Terra Alia: The Language Discovery RPG, is just that, a language discovery RPG. I won’t teach you to speak it fluently, but it will give you a basic primer on one of the ten different languages, ranging from French and Italian to Japanese and Korean. I can’t speak to how well the game does each language, but a steam review suggested that Terra Alia does some languages better than others. I picked German, which was a good choice. I was shocked just how many words German and English share. Often times they are spelled the same, just the pronunciation is different. So I picked German and went on my way. There’s a story in Terra Alia involving 10 lands and magic, and a disappearing professor. It is honestly not important and I mostly ignored it.
Terra Alia at its heart is an rpg. You walk around fighting enemies, collecting clothes and other items via lock-boxes, and gain xp and leveling up. There a skill tree and various spells for combat to learn. Aside from combat, almost everything revolves around the language you want to learn. First, you learn words by highlighting an on-screen object and pressing Y. These go into your vocabulary. You will be tested on the words you learned via vocabulary exams at the ATM, Conversations(which also can be done at the ATM), and opening lock boxes. The ATM is where you’ll gain lingua, which is used to cast tons of spells during combat in Terra Alia. You don’t have to worry about failing, there is practice for conversations and hints you can use. Lock-boxes are fail-proof. ATM exercises are graded, but can be done unlimited times.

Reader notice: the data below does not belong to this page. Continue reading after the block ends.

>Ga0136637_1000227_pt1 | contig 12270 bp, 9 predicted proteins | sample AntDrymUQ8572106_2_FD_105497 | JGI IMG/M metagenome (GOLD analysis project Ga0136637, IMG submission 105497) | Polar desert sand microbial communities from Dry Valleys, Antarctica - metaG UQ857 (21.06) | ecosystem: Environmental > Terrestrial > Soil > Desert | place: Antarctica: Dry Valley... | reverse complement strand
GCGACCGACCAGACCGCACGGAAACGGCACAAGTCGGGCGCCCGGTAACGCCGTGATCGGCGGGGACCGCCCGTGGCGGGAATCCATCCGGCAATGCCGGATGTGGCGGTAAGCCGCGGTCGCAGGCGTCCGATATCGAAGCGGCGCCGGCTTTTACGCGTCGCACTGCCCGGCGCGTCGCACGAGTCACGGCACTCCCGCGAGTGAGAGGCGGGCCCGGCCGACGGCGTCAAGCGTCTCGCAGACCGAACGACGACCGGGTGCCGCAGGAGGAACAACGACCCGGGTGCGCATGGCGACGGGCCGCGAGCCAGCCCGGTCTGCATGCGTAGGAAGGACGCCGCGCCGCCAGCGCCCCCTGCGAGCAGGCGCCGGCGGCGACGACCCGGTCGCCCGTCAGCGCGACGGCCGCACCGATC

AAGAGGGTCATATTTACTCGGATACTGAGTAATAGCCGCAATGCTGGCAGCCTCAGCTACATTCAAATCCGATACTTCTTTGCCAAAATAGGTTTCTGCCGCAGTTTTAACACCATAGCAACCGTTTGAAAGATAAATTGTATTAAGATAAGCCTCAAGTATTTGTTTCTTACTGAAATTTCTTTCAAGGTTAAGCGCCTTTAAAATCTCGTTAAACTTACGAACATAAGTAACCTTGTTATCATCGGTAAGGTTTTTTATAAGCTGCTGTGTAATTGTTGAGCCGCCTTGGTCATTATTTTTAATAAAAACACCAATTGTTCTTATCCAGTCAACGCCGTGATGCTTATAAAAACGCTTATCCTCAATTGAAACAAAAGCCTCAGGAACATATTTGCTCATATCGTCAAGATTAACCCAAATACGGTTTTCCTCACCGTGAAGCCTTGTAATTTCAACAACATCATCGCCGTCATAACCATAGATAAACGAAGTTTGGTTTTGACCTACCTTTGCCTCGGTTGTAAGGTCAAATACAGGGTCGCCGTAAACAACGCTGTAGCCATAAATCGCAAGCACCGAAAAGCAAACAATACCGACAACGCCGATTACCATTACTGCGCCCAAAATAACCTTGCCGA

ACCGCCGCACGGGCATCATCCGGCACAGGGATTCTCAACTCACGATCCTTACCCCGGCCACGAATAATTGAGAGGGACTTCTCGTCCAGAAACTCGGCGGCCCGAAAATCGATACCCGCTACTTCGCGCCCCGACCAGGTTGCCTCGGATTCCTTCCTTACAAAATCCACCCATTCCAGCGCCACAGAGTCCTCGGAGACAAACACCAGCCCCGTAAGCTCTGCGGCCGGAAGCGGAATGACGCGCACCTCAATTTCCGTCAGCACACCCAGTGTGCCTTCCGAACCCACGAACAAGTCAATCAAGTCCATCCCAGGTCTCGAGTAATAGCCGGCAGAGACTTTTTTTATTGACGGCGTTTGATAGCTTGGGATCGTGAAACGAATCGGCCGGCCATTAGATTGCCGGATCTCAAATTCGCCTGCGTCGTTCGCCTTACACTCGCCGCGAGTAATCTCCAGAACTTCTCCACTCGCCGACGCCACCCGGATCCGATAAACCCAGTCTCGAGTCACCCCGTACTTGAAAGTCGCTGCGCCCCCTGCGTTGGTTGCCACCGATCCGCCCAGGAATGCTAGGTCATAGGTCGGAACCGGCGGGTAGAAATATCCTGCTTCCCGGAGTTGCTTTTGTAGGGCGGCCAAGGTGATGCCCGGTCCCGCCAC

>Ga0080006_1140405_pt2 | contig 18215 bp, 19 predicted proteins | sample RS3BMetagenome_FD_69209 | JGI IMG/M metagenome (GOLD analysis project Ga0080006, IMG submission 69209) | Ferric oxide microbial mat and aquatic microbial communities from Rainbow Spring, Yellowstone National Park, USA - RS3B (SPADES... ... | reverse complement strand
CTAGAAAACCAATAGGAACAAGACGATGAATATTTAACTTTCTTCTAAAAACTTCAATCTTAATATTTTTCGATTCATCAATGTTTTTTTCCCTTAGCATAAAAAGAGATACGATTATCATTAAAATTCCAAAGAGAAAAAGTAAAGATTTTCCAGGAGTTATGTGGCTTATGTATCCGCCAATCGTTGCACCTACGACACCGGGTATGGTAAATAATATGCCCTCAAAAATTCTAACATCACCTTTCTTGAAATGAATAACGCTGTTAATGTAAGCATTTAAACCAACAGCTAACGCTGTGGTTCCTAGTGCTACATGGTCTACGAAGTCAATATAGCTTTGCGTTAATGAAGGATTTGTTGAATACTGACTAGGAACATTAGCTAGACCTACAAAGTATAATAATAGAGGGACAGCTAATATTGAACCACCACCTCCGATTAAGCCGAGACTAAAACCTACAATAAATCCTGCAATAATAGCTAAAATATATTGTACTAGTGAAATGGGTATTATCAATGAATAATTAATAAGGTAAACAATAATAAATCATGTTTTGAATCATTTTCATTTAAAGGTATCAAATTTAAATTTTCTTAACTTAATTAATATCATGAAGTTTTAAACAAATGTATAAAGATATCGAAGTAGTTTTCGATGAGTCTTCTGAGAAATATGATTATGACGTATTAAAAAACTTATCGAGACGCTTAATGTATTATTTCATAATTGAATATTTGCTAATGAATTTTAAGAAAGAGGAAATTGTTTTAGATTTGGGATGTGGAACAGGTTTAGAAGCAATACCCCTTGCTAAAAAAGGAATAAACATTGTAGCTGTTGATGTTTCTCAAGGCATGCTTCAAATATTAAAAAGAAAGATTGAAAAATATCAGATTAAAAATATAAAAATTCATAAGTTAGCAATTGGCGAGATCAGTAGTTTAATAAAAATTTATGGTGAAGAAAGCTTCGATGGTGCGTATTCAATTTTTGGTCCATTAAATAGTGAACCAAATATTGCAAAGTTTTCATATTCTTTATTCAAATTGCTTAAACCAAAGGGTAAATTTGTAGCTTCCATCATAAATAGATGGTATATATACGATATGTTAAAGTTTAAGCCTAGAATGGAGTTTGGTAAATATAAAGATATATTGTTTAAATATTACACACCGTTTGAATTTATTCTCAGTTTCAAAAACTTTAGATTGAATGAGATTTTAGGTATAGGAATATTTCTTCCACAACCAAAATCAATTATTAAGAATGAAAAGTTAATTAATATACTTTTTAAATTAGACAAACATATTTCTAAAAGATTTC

Terra Alia’s Downfall
The biggest problem with the languages in Terra Alia is you learn words based on where you are. So you start in the academy and one of the first words you learn in showcase, and bookcase. It isn’t until later you learn more commonly used words. It also doesn’t teach grammar and the ins and outs of any language. I won’t be able to converse in German anytime soon. The RPG side is pretty standard stuff, and really uninteresting. Combat is interesting with the spell cast timing element, but I feel its under-cooked. Once you get healing, it also gets a ton easier. There are also numerous bugs and rough edges. Like a animated cut scene showed I was a man, but I was playing a woman.
Terra Alia’s issue is that it tried to do too much, especially for a budget title. Ten languages to learn and a fairly large RPG with all the trimmings. The result is a game that’s quite boring. The language sections aren’t engaging and the RPG elements don’t stand out. I would have preferred if they released multiple versions, one per language, and really drilled down into each language to really teach you them. In fact, I’m not sure why they didn’t do that, opportunity for more money. Instead, Terra Alia is an interesting curiosity, but not much more. A wasted opportunity. I’ll give this a YMMV.
Overall: Terra Alia: The Language Discovery RPG tried to do too much, and ended up in mediocrity.